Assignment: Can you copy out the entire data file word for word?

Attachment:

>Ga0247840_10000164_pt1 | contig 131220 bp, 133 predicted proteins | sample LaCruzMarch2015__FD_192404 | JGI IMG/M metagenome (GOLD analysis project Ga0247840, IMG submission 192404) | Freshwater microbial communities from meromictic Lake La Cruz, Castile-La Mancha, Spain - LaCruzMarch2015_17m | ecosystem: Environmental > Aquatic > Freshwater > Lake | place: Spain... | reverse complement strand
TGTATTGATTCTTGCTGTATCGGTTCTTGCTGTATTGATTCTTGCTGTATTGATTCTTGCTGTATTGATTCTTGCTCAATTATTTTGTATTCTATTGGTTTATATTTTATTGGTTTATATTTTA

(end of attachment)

>Ga0247840_10000164_pt1 | contig 131220 bp, 133 predicted proteins | sample LaCruzMarch2015__FD_192404 | JGI IMG/M metagenome (GOLD analysis project Ga0247840, IMG submission 192404) | Freshwater microbial communities from meromictic Lake La Cruz, Castile-La Mancha, Spain - LaCruzMarch2015_17m | ecosystem: Environmental > Aquatic > Freshwater > Lake | place: Spain... | reverse complement strand
TGTATTGATTCTTGCTGTATCGGTTCTTGCTGTATTGATTCTTGCTGTATTGATTCTTGCTGTATTGATTCTTGCTCAATTATTTTGTATTCTATTGGTTTATATTTTATTGGTTTATATTTTA